Mudslides, flash flooding pose new threats in California
Monday, January 08, 2018
As 2018 kicked off with most of the East Coast enveloped in freezing temperatures, news about the West Coast's fires provides some reprieve as Southern California's Thomas Fire is contained.
However, new concerns of flash flooding and mudslides replace fires as the primary threat. Fires allow residents to prepare to some degree, but floods can happen quicker and cause massive damage.
With up to six inches of rain in the forecast, massive debris flow is likely in the upcoming days.
Beginning today at noon, mandatory evacuations have been called for in areas below the Thomas, Whittier, Sherpa and Rey fire burn areas. On Sunday, residents of Montecito filled sandbags to prevent debris flow and mudslides.
The area under the highest flash flooding threat is where the Thomas Fire burned. The Thomas Fire's massive blaze started Dec. 4 about 60 miles northwest of downtown Los Angeles. It destroyed 1,063 structures, burned approximately 281,893 acres and caused 50,000 people to evacuate.
Regarding industry, one of the greatest hits was to agriculture's avocado sector. About 10,000 acres of agriculture land was damaged or destroyed by the fire. This includes about 6,603 acres of avocados, 1,767 acres of lemons and hundreds more acres of citrus fruits, nuts and berries.
Amid industry and general recovery efforts, this week's forecast for rain is accompanied by serious concerns about flash flooding and mudslides — ushered on by the loss of vegetation that provides seeds for regrowth.
Usually, a half-inch of rainwater can be soaked up by lush vegetation in the mountains above coastal Santa Barbara county. But since much of that brush has been burned off, nothing exists to absorb rainwater. This is what causes debris to flow rapidly downhill into residential areas.
Hillsides are in poor shape after recent fires. Burn scars occur after fires, where a hydrophobic, oily sheen replaces regular vegetation. When the heat is intense, a moonscape is created, leaving nothing intact. The drought also weakened root systems, which further destabilizes hillsides.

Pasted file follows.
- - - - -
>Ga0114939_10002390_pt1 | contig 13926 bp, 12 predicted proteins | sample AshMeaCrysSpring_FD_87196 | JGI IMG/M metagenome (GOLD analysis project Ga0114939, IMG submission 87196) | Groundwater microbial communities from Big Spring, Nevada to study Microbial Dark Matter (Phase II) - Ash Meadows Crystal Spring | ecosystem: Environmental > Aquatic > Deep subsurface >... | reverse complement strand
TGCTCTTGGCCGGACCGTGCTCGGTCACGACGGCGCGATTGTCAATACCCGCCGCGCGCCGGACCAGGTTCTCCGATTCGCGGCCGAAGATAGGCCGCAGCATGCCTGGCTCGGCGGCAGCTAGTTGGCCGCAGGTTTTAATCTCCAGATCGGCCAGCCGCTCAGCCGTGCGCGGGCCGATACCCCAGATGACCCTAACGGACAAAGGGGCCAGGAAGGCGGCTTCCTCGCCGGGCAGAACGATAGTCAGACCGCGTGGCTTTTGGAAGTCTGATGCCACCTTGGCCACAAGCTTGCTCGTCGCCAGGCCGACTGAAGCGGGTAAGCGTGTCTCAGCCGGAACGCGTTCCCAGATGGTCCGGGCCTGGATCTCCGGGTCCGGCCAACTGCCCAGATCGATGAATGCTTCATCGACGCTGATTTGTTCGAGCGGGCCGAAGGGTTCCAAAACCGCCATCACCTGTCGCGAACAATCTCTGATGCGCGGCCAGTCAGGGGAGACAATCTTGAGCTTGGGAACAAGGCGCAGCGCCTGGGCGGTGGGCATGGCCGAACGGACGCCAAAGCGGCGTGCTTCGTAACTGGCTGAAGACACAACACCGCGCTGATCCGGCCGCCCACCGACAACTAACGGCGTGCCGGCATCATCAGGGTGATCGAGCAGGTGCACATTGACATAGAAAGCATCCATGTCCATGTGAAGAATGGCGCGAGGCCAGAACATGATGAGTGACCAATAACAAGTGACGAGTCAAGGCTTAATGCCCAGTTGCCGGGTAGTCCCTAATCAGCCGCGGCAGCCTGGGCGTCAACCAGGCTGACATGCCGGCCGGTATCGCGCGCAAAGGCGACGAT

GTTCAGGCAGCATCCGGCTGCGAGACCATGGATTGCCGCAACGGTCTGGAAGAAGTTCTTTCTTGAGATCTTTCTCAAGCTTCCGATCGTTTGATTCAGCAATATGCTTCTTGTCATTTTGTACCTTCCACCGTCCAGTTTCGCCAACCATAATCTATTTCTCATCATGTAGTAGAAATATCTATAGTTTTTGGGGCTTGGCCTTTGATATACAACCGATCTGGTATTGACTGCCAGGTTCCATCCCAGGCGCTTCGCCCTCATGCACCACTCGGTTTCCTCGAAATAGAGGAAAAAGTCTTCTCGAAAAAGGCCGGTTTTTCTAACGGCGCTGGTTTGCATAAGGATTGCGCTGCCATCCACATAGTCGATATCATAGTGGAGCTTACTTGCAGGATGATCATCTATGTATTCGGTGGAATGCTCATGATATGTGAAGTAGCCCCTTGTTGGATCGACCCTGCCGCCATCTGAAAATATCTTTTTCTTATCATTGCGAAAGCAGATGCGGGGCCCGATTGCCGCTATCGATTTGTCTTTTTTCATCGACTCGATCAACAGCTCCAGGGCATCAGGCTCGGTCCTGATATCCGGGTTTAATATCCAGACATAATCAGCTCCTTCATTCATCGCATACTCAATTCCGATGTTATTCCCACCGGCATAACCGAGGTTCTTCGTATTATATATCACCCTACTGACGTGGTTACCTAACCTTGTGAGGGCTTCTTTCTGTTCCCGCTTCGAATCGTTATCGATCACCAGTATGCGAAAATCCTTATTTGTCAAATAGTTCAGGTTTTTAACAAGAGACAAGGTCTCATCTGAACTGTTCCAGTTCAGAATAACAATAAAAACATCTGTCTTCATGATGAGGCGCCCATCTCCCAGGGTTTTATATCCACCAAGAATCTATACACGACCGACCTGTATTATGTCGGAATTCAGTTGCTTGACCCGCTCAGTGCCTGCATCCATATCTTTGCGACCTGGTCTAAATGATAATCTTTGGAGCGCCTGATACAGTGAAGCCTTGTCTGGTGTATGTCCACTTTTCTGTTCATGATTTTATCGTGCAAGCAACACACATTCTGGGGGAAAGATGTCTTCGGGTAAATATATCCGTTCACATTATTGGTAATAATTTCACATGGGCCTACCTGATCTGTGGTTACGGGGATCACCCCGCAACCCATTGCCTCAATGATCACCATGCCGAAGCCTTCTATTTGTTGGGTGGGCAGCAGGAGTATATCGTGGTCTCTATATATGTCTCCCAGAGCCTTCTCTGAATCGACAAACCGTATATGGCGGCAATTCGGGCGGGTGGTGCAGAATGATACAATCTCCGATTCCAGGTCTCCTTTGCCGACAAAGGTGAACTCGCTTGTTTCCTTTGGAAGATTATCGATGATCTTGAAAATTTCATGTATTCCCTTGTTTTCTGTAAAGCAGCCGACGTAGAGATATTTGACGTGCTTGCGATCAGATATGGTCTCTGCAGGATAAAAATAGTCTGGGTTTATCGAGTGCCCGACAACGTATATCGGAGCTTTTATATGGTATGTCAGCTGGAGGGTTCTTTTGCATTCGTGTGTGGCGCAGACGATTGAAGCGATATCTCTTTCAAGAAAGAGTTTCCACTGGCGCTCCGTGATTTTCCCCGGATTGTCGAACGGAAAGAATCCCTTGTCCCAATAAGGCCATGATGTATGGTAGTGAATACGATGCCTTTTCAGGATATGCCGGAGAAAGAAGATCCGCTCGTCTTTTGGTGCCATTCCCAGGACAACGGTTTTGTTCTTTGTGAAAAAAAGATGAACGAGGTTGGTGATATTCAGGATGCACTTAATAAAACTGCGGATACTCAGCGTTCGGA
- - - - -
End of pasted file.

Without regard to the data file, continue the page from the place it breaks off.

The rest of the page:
In a complex cycle whereby rain is both a promise and a threat, the lack of uphill vegetation buffers has the public prepared for mudslide scenarios that will carry sticks, heavy metals, brush and debris downhill.
As in the case of large fires that are hard to contain, flash flooding is also difficult to prevent. One way to prepare for flooding is to use sand bags, turbidity curtains and retention basins that keep surface-level sediment from flowing downhill.
While officials state that such blocking mechanisms will be in place by the end of January, the first surge of storm runoff will not be diverted. We will see the impact of this runoff in the upcoming days.
Water quality and access also becomes a threat, as water pipes can be snapped, displacing supply lines. This happened during the La Conchita mudslide of 2005, when water had to be delivered to residents after supply lines were displaced.
It does not take a lot of rain to get soil and rock moving, and with the protective chaparral vegetation almost 100 percent gone, the thousands of acres of "baked earth" will flow downhill.
There's no rest for the weary, as the relief of contained fires brings with it new threats. So far, the estimated damage caused by the Thomas Fire is $300 million.
Unfortunately, new damage expected by this vicious cycle atmosphere requires Southern California residents to prepare by staying alert and take it "one natural disaster at a time."
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